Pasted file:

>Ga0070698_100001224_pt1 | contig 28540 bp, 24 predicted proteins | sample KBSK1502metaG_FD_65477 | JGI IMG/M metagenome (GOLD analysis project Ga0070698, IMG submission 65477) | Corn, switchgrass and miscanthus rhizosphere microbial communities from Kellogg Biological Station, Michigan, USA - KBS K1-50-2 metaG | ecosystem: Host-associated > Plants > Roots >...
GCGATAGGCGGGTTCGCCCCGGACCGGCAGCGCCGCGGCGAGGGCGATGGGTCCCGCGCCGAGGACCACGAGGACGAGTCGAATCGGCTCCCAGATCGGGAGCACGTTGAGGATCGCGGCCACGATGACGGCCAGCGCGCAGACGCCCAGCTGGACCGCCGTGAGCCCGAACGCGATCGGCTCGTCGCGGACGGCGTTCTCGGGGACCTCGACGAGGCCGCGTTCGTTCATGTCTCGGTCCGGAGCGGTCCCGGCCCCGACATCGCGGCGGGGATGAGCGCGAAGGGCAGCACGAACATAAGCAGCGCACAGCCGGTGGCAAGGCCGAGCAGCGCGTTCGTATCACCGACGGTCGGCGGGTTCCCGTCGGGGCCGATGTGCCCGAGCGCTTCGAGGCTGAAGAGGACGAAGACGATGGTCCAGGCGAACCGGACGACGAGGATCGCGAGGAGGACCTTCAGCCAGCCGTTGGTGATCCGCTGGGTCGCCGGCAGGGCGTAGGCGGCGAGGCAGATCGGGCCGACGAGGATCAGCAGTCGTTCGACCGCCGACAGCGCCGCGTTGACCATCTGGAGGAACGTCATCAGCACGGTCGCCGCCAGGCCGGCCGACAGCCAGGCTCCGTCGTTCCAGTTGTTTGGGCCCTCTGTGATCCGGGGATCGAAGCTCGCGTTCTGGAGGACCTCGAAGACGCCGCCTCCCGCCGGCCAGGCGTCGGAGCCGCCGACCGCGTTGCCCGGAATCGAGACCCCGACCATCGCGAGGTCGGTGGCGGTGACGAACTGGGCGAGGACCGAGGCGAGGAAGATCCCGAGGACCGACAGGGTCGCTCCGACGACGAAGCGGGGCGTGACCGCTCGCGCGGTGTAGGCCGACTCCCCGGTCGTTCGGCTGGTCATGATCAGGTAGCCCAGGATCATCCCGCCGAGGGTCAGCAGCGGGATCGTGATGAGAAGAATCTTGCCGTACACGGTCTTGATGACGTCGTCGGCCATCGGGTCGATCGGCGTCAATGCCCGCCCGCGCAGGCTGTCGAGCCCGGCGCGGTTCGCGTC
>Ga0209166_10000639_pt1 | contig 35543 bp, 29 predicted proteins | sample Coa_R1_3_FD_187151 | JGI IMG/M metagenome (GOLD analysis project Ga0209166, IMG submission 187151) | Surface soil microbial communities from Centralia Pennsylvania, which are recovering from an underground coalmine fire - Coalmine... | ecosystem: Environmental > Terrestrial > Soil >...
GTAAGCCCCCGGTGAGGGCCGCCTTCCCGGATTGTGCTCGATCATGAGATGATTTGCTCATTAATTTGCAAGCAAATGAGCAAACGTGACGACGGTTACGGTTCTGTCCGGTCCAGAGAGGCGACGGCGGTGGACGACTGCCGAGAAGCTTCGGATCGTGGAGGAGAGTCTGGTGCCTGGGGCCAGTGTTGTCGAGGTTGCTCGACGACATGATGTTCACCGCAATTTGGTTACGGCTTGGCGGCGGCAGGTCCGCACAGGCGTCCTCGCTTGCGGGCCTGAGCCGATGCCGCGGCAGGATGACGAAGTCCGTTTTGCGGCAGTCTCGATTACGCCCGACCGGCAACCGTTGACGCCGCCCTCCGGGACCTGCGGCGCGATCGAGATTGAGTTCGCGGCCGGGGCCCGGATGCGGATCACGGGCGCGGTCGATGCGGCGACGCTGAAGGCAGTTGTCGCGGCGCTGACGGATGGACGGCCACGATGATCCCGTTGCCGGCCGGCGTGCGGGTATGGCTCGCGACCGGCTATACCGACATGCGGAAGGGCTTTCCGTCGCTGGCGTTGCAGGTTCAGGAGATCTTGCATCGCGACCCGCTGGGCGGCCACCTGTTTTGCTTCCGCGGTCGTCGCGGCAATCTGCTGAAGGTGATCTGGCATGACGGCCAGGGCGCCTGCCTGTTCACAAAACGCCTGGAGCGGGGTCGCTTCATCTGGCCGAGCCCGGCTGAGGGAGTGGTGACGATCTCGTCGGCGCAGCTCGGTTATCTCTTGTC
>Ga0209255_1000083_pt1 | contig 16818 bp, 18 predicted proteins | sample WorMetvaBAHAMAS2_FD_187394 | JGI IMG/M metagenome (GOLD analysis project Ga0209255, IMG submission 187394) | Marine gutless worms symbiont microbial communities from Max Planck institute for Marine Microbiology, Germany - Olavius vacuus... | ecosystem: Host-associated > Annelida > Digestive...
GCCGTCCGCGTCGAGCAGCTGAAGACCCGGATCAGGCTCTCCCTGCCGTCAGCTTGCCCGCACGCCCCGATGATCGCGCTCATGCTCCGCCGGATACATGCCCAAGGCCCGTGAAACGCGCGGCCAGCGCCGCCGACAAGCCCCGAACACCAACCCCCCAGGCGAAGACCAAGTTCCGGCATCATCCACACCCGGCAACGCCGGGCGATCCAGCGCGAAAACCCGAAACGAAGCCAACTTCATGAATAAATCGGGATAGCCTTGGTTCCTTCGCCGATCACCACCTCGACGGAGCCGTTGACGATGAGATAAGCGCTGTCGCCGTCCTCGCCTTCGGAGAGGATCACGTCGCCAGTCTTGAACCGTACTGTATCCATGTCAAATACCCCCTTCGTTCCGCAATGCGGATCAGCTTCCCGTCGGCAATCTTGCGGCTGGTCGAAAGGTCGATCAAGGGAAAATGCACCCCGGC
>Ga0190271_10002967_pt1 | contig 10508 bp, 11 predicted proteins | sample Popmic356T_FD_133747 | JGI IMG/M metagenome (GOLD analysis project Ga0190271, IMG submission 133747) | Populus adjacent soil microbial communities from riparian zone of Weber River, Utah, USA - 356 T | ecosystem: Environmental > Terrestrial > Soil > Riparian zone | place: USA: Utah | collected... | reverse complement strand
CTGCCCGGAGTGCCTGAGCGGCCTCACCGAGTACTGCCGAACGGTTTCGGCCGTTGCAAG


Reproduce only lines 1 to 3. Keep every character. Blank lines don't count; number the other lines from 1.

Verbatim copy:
>Ga0070698_100001224_pt1 | contig 28540 bp, 24 predicted proteins | sample KBSK1502metaG_FD_65477 | JGI IMG/M metagenome (GOLD analysis project Ga0070698, IMG submission 65477) | Corn, switchgrass and miscanthus rhizosphere microbial communities from Kellogg Biological Station, Michigan, USA - KBS K1-50-2 metaG | ecosystem: Host-associated > Plants > Roots >...
GCGATAGGCGGGTTCGCCCCGGACCGGCAGCGCCGCGGCGAGGGCGATGGGTCCCGCGCCGAGGACCACGAGGACGAGTCGAATCGGCTCCCAGATCGGGAGCACGTTGAGGATCGCGGCCACGATGACGGCCAGCGCGCAGACGCCCAGCTGGACCGCCGTGAGCCCGAACGCGATCGGCTCGTCGCGGACGGCGTTCTCGGGGACCTCGACGAGGCCGCGTTCGTTCATGTCTCGGTCCGGAGCGGTCCCGGCCCCGACATCGCGGCGGGGATGAGCGCGAAGGGCAGCACGAACATAAGCAGCGCACAGCCGGTGGCAAGGCCGAGCAGCGCGTTCGTATCACCGACGGTCGGCGGGTTCCCGTCGGGGCCGATGTGCCCGAGCGCTTCGAGGCTGAAGAGGACGAAGACGATGGTCCAGGCGAACCGGACGACGAGGATCGCGAGGAGGACCTTCAGCCAGCCGTTGGTGATCCGCTGGGTCGCCGGCAGGGCGTAGGCGGCGAGGCAGATCGGGCCGACGAGGATCAGCAGTCGTTCGACCGCCGACAGCGCCGCGTTGACCATCTGGAGGAACGTCATCAGCACGGTCGCCGCCAGGCCGGCCGACAGCCAGGCTCCGTCGTTCCAGTTGTTTGGGCCCTCTGTGATCCGGGGATCGAAGCTCGCGTTCTGGAGGACCTCGAAGACGCCGCCTCCCGCCGGCCAGGCGTCGGAGCCGCCGACCGCGTTGCCCGGAATCGAGACCCCGACCATCGCGAGGTCGGTGGCGGTGACGAACTGGGCGAGGACCGAGGCGAGGAAGATCCCGAGGACCGACAGGGTCGCTCCGACGACGAAGCGGGGCGTGACCGCTCGCGCGGTGTAGGCCGACTCCCCGGTCGTTCGGCTGGTCATGATCAGGTAGCCCAGGATCATCCCGCCGAGGGTCAGCAGCGGGATCGTGATGAGAAGAATCTTGCCGTACACGGTCTTGATGACGTCGTCGGCCATCGGGTCGATCGGCGTCAATGCCCGCCCGCGCAGGCTGTCGAGCCCGGCGCGGTTCGCGTC
>Ga0209166_10000639_pt1 | contig 35543 bp, 29 predicted proteins | sample Coa_R1_3_FD_187151 | JGI IMG/M metagenome (GOLD analysis project Ga0209166, IMG submission 187151) | Surface soil microbial communities from Centralia Pennsylvania, which are recovering from an underground coalmine fire - Coalmine... | ecosystem: Environmental > Terrestrial > Soil >...